Blood of Kingu's second album, 2010's Sun in the House of the Scorpion, once again fulfills its important role as an alternative creative outlet for the members of Ukrainian heavy metal band Drudkh (the two are essentially the same entity; different names; different styles), here bent on exploring their interests in Sumerian mythology and Egyptology. History buffs to a man, the four musicians responsible for this endeavor obviously take great pleasure in horse shoeing the terrifying tales of old into heavy metal's well-suited extremities -- as evidenced not only by the intriguing music within, but its evocative packaging, too. As a result, Sun in the House of the Scorpion is nothing less than an immersive musical experience; particularly once inexorably brutal and blastbeaten offerings like "Those That Wander Amidst the Stars" and "Ceremonies to Awake Thy Ageless Hate" give way to the truly inventive, ten-minute centerpiece, "Incantation of He Who Sleeps." This, and, to a lesser degree, the likes of "Cyclopean Temples of the Old Ones" and "Morbid Black Dreams Bringing Madness," is where Blood of Kingu really show off their imaginative range by melding the aforementioned black metal ingredients with a vast assortment of ulterior metallic hallmarks (even death metal growls), exotic percussion, sweeping atmospherics, and blood-curdling voices and whispered curses seemingly uttered by the long forgotten demons of Babylon themselves. At the end of the day, the entire enterprise still falls somewhat short of Drudkh's greater triumphs, it's true, but that's actually quite a compliment for one of this generation's most accomplished ensembles. And the fact that its members don't waste time touring behind their releases certainly explains how Blood of Kingu/Drudkh are able to produce such a large volume of work while maintaining the highest-quality standards.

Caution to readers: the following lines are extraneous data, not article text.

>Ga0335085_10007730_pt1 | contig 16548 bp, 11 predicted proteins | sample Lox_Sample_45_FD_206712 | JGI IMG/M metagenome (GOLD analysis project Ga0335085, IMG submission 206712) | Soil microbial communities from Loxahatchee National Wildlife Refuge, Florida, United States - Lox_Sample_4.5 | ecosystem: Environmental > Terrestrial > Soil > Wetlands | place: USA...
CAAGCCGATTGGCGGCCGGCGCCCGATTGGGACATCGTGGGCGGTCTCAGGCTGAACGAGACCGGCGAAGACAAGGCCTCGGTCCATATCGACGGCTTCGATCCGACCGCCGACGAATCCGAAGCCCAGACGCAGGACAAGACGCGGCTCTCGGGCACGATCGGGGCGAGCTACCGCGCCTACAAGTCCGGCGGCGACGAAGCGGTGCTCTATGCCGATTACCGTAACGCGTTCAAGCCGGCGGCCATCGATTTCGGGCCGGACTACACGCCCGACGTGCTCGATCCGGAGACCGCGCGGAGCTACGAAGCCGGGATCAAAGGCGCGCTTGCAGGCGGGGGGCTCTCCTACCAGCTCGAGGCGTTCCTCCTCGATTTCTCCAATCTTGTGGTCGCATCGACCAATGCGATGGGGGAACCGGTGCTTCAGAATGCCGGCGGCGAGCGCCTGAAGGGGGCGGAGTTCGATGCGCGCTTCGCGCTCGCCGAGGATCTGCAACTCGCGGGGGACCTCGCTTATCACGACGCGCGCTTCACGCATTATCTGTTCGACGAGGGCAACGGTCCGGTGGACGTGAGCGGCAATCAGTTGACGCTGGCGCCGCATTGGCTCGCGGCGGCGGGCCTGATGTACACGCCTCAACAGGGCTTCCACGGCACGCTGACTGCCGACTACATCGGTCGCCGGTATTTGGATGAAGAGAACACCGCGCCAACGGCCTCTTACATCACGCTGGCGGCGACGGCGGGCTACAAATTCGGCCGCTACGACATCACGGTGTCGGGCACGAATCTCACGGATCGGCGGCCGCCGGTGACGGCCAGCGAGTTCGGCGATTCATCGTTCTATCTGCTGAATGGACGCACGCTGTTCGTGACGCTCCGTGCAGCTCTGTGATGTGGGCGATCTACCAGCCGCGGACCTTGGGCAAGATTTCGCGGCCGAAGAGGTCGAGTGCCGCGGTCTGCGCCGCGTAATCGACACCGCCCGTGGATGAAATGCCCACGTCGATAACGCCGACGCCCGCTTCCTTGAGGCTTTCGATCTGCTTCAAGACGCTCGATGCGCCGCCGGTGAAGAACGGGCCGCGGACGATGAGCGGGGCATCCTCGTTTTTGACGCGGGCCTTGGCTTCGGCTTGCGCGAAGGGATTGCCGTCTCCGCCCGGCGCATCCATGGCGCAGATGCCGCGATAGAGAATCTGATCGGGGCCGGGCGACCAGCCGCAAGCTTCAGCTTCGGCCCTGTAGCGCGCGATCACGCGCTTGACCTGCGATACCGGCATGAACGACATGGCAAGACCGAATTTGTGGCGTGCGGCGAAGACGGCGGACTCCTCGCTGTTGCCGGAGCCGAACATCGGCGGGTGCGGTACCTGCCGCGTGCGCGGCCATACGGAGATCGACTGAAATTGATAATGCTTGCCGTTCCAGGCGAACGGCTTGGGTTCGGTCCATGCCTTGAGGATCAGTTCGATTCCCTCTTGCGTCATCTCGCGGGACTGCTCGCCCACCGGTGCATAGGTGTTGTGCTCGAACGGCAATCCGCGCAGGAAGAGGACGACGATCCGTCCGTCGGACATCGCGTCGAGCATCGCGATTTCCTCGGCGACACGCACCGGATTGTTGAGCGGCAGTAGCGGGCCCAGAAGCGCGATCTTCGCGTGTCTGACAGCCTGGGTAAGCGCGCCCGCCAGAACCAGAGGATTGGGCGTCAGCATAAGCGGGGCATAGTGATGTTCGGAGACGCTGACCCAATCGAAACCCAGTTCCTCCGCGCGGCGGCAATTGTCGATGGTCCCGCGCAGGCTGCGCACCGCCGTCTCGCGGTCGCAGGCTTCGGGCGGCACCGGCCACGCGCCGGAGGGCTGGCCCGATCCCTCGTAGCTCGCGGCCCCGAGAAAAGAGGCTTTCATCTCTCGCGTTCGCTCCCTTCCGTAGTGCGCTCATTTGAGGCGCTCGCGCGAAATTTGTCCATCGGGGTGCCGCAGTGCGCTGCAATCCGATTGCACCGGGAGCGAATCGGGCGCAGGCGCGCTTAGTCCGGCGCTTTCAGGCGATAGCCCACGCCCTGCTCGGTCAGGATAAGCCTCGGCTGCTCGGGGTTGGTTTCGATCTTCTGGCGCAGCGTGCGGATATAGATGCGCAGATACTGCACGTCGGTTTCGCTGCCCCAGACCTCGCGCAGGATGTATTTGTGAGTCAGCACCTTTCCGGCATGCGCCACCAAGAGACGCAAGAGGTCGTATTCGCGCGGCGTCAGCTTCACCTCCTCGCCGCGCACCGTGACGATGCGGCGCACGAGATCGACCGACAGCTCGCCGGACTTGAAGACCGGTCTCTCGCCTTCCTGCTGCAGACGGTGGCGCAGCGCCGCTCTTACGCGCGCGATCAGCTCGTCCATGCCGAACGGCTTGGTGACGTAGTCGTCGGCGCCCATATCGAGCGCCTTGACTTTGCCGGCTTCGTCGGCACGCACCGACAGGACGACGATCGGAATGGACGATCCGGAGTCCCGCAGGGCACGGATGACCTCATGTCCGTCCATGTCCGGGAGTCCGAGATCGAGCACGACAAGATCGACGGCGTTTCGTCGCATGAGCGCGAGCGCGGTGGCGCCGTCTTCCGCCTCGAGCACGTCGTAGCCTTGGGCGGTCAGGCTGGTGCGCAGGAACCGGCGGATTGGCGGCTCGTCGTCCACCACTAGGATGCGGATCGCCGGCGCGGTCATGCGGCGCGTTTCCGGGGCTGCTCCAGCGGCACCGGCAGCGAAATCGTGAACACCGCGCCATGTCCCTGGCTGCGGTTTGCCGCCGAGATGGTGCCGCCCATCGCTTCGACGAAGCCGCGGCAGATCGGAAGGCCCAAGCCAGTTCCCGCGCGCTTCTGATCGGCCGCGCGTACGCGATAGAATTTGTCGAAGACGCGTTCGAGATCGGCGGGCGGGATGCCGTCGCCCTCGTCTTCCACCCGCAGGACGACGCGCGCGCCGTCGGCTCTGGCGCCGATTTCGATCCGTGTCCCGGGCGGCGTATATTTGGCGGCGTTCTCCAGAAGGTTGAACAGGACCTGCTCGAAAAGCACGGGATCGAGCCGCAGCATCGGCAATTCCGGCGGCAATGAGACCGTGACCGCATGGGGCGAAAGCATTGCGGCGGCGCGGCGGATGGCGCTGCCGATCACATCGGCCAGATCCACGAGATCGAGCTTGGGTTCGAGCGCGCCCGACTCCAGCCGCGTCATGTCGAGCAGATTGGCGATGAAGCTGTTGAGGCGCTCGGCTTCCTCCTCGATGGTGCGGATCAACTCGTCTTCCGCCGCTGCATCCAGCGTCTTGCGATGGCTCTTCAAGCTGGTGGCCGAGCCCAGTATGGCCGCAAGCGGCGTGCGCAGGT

AllMusic Review by Eduardo Rivadavia